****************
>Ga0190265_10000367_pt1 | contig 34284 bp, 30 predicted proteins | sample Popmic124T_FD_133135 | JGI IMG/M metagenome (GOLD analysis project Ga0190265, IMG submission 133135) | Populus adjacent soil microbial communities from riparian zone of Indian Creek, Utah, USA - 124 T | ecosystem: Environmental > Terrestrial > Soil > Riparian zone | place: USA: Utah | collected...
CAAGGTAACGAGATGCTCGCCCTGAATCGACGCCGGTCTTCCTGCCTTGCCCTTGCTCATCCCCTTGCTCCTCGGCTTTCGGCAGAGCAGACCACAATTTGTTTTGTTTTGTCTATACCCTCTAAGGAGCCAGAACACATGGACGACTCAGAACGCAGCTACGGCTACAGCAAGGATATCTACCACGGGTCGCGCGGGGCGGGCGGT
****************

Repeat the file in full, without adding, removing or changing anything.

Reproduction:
>Ga0190265_10000367_pt1 | contig 34284 bp, 30 predicted proteins | sample Popmic124T_FD_133135 | JGI IMG/M metagenome (GOLD analysis project Ga0190265, IMG submission 133135) | Populus adjacent soil microbial communities from riparian zone of Indian Creek, Utah, USA - 124 T | ecosystem: Environmental > Terrestrial > Soil > Riparian zone | place: USA: Utah | collected...
CAAGGTAACGAGATGCTCGCCCTGAATCGACGCCGGTCTTCCTGCCTTGCCCTTGCTCATCCCCTTGCTCCTCGGCTTTCGGCAGAGCAGACCACAATTTGTTTTGTTTTGTCTATACCCTCTAAGGAGCCAGAACACATGGACGACTCAGAACGCAGCTACGGCTACAGCAAGGATATCTACCACGGGTCGCGCGGGGCGGGCGGT